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Lumbar Disk Problems in the Athlete Clinical Presentation

  • Author: Luis E Palacio, MD; Chief Editor: Sherwin SW Ho, MD  more...
 
Updated: Nov 10, 2014
 

History

The following symptoms should be noted with regard to the patient's pain:

  • Intensity (The severity of pain does not always correlate with the extent of the herniation.)
  • Character or quality (eg, sharp, dull, achy, or burning)
  • Location (Before irritation of the nerve root occurs, pain may be limited to the lower back without radicular symptoms.)
  • Percentage of back to leg pain
  • Onset (ie, sudden or insidious)
  • Duration
  • Exacerbating and relieving factors (eg, sitting, standing, lying, ambulating, or during Valsalva maneuver)
  • Radiation (eg, dermatomal pattern)
  • Morning stiffness (This is usually limited to 20-30 min with discogenic pain vs 2-3 h with arthritis. [4] )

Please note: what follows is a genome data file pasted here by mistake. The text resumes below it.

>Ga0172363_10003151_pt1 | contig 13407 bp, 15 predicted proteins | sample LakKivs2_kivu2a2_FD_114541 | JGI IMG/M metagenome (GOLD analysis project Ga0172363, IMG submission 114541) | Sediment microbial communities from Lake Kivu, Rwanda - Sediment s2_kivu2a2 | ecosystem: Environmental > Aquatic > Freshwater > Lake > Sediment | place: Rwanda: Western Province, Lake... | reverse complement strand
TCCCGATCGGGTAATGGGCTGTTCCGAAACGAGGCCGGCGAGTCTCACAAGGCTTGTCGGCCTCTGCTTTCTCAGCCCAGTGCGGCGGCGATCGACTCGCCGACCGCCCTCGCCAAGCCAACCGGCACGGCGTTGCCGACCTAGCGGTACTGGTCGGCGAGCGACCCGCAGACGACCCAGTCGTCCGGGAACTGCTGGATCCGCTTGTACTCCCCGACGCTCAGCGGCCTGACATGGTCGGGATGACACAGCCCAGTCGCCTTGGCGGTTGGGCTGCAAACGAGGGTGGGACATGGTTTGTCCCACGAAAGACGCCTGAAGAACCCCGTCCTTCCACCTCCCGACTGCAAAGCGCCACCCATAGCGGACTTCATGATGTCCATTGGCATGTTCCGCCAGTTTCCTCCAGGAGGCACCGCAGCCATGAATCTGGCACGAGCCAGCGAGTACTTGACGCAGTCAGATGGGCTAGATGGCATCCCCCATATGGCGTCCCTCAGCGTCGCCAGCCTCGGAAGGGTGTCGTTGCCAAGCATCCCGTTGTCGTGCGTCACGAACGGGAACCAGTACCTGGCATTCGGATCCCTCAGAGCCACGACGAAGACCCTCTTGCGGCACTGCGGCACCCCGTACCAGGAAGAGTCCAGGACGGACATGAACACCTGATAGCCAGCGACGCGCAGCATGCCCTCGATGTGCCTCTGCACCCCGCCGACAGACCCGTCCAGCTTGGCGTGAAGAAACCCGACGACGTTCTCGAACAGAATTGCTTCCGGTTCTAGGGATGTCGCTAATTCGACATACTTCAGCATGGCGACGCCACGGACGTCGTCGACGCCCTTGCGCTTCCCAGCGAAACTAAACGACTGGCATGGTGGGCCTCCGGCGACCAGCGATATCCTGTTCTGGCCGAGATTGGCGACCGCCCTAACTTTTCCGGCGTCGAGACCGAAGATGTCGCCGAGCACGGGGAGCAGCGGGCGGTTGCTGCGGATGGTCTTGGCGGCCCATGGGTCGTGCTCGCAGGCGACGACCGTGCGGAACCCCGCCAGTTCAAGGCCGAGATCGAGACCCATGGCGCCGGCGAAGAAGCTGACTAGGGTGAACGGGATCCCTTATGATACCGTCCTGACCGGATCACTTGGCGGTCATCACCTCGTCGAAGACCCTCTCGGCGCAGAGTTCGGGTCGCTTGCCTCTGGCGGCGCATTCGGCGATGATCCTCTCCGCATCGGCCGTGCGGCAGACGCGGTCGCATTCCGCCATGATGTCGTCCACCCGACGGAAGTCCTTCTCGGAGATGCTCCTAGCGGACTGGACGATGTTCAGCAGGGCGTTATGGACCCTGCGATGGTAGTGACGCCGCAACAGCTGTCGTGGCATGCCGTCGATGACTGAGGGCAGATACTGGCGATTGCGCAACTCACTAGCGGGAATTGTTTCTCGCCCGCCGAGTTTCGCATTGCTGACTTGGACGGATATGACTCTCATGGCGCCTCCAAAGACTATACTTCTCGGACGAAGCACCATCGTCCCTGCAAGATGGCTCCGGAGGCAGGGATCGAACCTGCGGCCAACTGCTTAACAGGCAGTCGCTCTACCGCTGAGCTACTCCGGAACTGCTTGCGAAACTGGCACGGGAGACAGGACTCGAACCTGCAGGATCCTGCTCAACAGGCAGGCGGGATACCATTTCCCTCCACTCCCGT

• Constitutional symptoms (eg, weight loss, fever, or nausea)
  • Remote or recent trauma
  • Recent change in training routine

It is imperative to ask the patient about any “red flags,” which are grounds for prompt specialist referral. These red flags include:

  • Younger  or older patients (younger than age 20 y or older than 50 y)
  • History of previous malignancy
  • Fever/chills
  • Weight loss
  • Night symptoms
  • History of intravenous/injection (IV) drug use
  • Immunosuppressed patients
  • Saddle anesthesia (eg, possible cauda equina syndrome)